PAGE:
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Tuesday, July 03, 2007

Why '99 Bordeaux is Worthy, Even Though Steakhouses Aren't

Yet another steakhouse wine list, loaded w/ over-priced Napa cabernet and stratospheric charges for back-vintage Bordeaux left my wallet spinning at its bloated commercial selections and lack of breadth. My recent MOA at steakhouses has involved seeking out Chilean cabernet, Argentinian malbec, pinot noir (most steakhouses toss a few Burgundies your way, but California has proved more reasonably priced) or a token Rhone Ranger. While I have become almost unkindly jaded w/ the steakhouse sommelier, I still can’t help but let curiosity get the best of me. I perused the Bordeaux selections with pessimistic hope, perhaps a diluted dream fooled me into thinking that a misprint would make my evening a bit more financially palatable.

What I discovered certainly wasn’t the deal of the century, but at roughly 100 dollars, a 1995 Pichon Baron seemed a lovely selection and made me my search seem justified.

Alas, the famous two pet-peeves of mine were jumbled together painfully.

  1. Number one: restaurant menu-wine list combinations usually are not all. If I am looking at a 1999 Cakebread Sauvignon Blanc, chances are it’s no longer in the cellar during the summer of 2007. Needless to say, they 'just ran out' of the 1995 Pichon Baron. Deals like that don’t tend to last.

  2. Number two: the old vintage switcheroo. While this one was much more tactful in approach; “Sir, we unfortunately no longer carry the 1995. The only Pichon Baron remaining in the cellar is a 1999. Would you be interested at the same price?”

Ok, I’ll bite. The ‘95 was a deal at 100 bones, the ‘99...not so much. Coupled w/ the waiter’s ostentatious commentary on the vintage; “Most restaurants don’t carry this vintage, it’s quite rare that you’ll find a ‘99 Bordeaux at this price.” I could almost feel the whispers of the Bordelais creeping into my ears “vintage of the century, it’s a return to classic Bordeaux,” except I had to agree w/ the second part of his statement- it is rare to find a Pichon Baron 1999 over a hundred dollars (it’s still retailing under 50). Why do I continue to go to steakhouses? Well, everyone else loves them and their lamb chops are usually out of this world. Submitting to peer pressure certainly makes me feel like a dweeb.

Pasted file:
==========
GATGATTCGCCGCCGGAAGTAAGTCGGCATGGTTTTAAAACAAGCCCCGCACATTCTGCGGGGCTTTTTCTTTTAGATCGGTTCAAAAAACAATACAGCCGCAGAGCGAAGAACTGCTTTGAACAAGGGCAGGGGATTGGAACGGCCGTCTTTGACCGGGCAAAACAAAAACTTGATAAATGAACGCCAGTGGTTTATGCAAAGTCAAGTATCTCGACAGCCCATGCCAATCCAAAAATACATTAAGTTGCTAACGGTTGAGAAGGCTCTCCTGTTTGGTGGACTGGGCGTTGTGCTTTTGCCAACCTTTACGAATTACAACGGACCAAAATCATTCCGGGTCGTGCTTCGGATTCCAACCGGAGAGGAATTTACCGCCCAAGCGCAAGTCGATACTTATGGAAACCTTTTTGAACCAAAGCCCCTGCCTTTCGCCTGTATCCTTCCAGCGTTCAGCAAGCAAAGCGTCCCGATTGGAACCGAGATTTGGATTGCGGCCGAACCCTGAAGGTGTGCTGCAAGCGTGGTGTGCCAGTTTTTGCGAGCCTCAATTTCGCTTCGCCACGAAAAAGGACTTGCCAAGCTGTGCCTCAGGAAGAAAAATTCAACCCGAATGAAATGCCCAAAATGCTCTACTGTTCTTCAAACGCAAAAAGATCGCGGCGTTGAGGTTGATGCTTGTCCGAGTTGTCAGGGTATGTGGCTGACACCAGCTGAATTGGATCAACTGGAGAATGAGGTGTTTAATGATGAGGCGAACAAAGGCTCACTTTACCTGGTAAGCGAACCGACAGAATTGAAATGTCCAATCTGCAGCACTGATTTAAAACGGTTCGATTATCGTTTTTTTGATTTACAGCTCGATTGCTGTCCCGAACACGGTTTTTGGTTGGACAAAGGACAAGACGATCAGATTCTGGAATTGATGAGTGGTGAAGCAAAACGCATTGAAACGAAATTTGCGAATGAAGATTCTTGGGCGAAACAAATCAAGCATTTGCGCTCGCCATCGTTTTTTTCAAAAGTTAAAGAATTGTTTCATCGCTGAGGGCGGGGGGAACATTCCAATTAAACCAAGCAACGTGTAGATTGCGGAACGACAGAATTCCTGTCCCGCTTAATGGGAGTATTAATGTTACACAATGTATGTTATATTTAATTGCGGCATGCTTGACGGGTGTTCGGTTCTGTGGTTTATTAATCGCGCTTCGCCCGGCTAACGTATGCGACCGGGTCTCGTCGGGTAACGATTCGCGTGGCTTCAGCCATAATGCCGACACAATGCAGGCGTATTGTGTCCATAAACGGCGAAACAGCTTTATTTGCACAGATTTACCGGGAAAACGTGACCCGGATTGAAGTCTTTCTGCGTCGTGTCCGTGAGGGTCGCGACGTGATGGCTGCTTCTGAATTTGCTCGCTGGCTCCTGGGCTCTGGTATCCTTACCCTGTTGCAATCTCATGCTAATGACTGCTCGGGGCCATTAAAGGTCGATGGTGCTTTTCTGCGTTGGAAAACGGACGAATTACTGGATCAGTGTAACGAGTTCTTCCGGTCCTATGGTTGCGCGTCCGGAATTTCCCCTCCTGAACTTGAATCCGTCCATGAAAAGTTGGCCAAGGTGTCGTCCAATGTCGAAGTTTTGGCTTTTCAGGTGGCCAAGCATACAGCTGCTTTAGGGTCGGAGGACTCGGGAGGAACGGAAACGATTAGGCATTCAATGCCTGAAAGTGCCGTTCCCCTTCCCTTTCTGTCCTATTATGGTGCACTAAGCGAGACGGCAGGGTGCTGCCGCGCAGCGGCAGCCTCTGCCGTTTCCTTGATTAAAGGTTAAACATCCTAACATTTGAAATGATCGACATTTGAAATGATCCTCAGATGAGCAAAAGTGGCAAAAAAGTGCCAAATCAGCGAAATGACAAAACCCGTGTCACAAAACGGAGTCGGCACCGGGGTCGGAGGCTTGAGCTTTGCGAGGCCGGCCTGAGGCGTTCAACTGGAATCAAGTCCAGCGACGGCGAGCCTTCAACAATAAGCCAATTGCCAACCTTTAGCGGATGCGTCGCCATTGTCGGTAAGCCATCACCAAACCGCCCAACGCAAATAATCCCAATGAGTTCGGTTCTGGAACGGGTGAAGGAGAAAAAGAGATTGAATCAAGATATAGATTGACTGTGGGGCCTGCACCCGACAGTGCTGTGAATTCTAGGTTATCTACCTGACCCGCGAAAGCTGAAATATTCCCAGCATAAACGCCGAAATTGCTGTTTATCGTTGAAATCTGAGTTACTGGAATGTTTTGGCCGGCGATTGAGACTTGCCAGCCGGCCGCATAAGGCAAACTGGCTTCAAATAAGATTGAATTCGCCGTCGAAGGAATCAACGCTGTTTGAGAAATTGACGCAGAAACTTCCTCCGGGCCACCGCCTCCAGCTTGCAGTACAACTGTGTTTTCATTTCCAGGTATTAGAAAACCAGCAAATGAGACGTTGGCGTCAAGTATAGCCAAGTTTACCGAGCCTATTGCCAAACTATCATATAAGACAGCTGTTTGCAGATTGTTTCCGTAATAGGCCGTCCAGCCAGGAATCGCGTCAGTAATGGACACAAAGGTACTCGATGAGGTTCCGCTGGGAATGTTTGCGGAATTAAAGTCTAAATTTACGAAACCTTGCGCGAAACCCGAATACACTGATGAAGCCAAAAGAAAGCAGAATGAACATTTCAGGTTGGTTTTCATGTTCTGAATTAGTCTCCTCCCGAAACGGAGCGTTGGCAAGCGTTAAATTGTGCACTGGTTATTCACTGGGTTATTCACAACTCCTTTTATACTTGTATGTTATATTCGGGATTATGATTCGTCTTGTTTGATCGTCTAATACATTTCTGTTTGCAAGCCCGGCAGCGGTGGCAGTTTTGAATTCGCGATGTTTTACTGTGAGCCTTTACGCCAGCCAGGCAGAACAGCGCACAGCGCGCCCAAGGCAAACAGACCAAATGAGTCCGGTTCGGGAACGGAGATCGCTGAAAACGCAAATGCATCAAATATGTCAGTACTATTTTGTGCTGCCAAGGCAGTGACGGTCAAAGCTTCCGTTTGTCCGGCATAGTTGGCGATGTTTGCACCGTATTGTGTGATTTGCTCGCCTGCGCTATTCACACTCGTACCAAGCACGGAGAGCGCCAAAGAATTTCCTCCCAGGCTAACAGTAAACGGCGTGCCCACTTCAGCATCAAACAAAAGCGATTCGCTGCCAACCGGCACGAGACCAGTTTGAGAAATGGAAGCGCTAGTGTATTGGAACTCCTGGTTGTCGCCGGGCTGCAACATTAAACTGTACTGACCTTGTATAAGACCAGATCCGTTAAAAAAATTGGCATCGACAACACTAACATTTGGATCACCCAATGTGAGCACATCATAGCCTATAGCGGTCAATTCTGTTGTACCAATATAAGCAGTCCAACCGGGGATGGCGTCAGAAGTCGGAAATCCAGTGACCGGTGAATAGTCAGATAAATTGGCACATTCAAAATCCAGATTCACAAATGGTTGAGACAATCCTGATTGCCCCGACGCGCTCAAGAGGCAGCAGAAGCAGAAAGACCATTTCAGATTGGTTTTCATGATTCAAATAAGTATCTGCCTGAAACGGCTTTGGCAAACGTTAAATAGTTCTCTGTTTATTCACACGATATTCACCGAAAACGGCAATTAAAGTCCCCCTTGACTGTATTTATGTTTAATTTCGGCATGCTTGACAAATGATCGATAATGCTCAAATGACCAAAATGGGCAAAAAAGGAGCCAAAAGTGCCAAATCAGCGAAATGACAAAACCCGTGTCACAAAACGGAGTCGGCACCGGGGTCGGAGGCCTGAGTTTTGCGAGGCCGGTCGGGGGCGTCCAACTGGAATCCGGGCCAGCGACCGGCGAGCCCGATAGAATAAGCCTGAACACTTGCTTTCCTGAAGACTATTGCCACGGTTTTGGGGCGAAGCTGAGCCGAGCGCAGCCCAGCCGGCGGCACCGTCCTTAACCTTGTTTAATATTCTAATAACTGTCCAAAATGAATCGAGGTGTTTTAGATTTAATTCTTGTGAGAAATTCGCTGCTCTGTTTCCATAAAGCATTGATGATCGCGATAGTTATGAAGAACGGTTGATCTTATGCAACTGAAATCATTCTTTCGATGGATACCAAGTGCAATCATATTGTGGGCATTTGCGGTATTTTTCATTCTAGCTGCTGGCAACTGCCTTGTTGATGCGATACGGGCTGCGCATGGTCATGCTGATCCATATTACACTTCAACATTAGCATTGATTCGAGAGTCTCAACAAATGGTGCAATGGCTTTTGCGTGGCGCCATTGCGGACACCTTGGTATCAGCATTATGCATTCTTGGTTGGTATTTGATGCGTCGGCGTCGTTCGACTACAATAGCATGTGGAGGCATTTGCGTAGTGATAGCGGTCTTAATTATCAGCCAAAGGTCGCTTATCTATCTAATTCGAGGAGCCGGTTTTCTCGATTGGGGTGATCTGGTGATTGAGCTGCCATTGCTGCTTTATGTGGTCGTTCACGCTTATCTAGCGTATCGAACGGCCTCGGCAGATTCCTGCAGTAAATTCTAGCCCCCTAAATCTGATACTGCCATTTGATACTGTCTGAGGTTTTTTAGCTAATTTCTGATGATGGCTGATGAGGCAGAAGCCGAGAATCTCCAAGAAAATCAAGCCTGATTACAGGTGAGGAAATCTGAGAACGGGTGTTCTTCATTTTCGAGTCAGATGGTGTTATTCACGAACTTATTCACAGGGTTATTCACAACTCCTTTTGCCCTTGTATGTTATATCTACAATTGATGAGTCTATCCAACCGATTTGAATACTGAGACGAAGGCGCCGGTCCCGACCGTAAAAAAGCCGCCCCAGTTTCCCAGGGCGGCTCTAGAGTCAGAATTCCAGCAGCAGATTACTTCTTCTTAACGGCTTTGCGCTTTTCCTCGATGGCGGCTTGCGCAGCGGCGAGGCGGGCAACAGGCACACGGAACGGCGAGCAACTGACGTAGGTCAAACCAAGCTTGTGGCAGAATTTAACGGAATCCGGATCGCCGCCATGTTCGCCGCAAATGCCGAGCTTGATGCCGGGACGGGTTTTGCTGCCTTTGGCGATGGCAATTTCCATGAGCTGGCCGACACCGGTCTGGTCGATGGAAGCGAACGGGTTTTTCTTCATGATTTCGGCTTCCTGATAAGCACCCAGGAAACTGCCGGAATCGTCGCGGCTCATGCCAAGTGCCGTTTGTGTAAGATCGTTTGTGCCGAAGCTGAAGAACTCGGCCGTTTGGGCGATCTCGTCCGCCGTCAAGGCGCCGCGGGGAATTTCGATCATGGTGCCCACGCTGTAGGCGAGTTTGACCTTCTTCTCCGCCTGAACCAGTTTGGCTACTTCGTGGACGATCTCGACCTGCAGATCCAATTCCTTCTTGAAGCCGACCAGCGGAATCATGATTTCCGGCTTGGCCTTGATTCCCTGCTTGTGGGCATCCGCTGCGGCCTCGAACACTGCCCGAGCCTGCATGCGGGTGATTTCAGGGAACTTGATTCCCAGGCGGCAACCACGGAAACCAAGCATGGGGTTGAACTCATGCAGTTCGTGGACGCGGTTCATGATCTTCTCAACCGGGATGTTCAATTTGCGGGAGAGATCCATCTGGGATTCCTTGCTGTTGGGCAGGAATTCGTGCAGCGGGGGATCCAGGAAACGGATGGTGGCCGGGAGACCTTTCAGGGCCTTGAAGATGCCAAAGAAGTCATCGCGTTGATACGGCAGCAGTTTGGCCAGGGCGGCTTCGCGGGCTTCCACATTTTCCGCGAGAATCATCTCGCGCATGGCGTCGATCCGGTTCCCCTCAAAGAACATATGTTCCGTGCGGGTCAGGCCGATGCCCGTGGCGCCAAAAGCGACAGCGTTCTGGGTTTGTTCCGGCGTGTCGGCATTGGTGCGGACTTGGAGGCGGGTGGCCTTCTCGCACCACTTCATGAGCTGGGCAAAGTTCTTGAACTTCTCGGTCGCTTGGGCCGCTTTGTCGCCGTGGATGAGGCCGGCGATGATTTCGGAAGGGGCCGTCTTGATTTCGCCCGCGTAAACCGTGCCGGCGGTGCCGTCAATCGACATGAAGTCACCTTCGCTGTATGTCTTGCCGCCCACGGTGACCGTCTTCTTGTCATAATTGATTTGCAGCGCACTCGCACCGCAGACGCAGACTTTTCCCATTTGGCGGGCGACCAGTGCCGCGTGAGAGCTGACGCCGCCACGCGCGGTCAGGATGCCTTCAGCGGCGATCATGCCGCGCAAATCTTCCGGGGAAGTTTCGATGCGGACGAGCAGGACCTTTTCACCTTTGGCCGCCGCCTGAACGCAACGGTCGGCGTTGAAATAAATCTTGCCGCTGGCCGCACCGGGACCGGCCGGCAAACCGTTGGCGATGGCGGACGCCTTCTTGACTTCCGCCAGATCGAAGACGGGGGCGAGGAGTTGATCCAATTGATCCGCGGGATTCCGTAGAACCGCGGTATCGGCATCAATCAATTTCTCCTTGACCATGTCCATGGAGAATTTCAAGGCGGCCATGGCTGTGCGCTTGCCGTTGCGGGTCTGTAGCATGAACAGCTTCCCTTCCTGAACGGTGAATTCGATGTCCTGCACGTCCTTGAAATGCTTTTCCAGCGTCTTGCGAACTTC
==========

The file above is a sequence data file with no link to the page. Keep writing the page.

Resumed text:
Anyhow, w/ all of my previous successes w/ 1999 Bordeaux, I had a good feeling about Mr. Pichon, and that feeling was well recognized. A splash decant was certainly welcome, as each subsequent glass gained in richness and generosity. The scents of textbook Pauillac character were very attractive, w/ spicy cedar, black cherry and licorice notes filling the air. The wine put on weight w/ exposure to air, which certainly bodes well for positive future development. Harmony took a bit of time, but the toasty elements began to mesh perfectly w/ the lovely black currant laced palate. A more than modest finish punctuated yet another reason to enjoy 1999 Bordeaux. My score rose from an 88 on the first glass to a firm 90 at my last sip. The 1999 Baron should evolve nicely through 2018.

1999 Bordeaux is hitting a very favorable stride. Many of the finer left and right bank chateau are beginning to reach an attractive drinking stage of their lives, while one can’t help but imagine close to another decade of positive maturation for these 8 year old pups, gaining even greater complexities and continuing to round off their already supple tannins. Blockbuster years will continue to receive all the press, accolade and speculative attention, but years such as 1999 are the meat and potatoes of why I love to drink claret. They remain at relatively attractive price points and are beginning to offer quite a bit of pleasure in the glass. While it is certainly understandable that the 2005 excitement can overwhelm, I’d like to remind all Bordeaux aficionados to remember that their dinner tables will be a barren place until those 2005s are released, much less reach maturity. While I will continue to entertain a beautiful day dream for enjoying the cream of 21st century Bordeaux, I can’t imagine a better way to pass the time than w/ the last vintage of the 20th century's finest in my glass.


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